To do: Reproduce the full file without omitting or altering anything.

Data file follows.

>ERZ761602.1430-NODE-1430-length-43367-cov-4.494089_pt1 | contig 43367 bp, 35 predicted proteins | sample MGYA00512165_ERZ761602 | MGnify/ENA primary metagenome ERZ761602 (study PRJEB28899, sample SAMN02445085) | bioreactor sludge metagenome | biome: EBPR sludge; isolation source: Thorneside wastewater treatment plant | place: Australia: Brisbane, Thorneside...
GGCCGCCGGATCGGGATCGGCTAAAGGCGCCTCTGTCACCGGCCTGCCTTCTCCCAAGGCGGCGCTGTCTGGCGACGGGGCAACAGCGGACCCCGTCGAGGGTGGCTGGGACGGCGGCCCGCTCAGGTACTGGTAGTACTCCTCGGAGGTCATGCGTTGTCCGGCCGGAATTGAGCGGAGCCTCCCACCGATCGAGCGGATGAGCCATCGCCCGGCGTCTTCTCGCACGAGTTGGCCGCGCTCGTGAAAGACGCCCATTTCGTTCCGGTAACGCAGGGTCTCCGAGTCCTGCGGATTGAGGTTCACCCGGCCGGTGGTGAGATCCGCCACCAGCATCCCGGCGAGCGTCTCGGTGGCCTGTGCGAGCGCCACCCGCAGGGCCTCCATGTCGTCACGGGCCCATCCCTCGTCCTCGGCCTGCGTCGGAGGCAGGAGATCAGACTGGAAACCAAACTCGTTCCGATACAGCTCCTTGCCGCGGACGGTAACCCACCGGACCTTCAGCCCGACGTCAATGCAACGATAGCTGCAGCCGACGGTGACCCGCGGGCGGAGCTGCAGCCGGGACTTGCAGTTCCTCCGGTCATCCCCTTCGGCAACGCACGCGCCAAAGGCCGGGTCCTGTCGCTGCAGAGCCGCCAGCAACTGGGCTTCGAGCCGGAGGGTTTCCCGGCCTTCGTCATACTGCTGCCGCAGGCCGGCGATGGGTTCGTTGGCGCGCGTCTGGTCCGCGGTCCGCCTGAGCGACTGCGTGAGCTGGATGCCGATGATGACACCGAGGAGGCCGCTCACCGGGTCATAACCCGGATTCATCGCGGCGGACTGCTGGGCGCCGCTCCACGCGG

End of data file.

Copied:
>ERZ761602.1430-NODE-1430-length-43367-cov-4.494089_pt1 | contig 43367 bp, 35 predicted proteins | sample MGYA00512165_ERZ761602 | MGnify/ENA primary metagenome ERZ761602 (study PRJEB28899, sample SAMN02445085) | bioreactor sludge metagenome | biome: EBPR sludge; isolation source: Thorneside wastewater treatment plant | place: Australia: Brisbane, Thorneside...
GGCCGCCGGATCGGGATCGGCTAAAGGCGCCTCTGTCACCGGCCTGCCTTCTCCCAAGGCGGCGCTGTCTGGCGACGGGGCAACAGCGGACCCCGTCGAGGGTGGCTGGGACGGCGGCCCGCTCAGGTACTGGTAGTACTCCTCGGAGGTCATGCGTTGTCCGGCCGGAATTGAGCGGAGCCTCCCACCGATCGAGCGGATGAGCCATCGCCCGGCGTCTTCTCGCACGAGTTGGCCGCGCTCGTGAAAGACGCCCATTTCGTTCCGGTAACGCAGGGTCTCCGAGTCCTGCGGATTGAGGTTCACCCGGCCGGTGGTGAGATCCGCCACCAGCATCCCGGCGAGCGTCTCGGTGGCCTGTGCGAGCGCCACCCGCAGGGCCTCCATGTCGTCACGGGCCCATCCCTCGTCCTCGGCCTGCGTCGGAGGCAGGAGATCAGACTGGAAACCAAACTCGTTCCGATACAGCTCCTTGCCGCGGACGGTAACCCACCGGACCTTCAGCCCGACGTCAATGCAACGATAGCTGCAGCCGACGGTGACCCGCGGGCGGAGCTGCAGCCGGGACTTGCAGTTCCTCCGGTCATCCCCTTCGGCAACGCACGCGCCAAAGGCCGGGTCCTGTCGCTGCAGAGCCGCCAGCAACTGGGCTTCGAGCCGGAGGGTTTCCCGGCCTTCGTCATACTGCTGCCGCAGGCCGGCGATGGGTTCGTTGGCGCGCGTCTGGTCCGCGGTCCGCCTGAGCGACTGCGTGAGCTGGATGCCGATGATGACACCGAGGAGGCCGCTCACCGGGTCATAACCCGGATTCATCGCGGCGGACTGCTGGGCGCCGCTCCACGCGG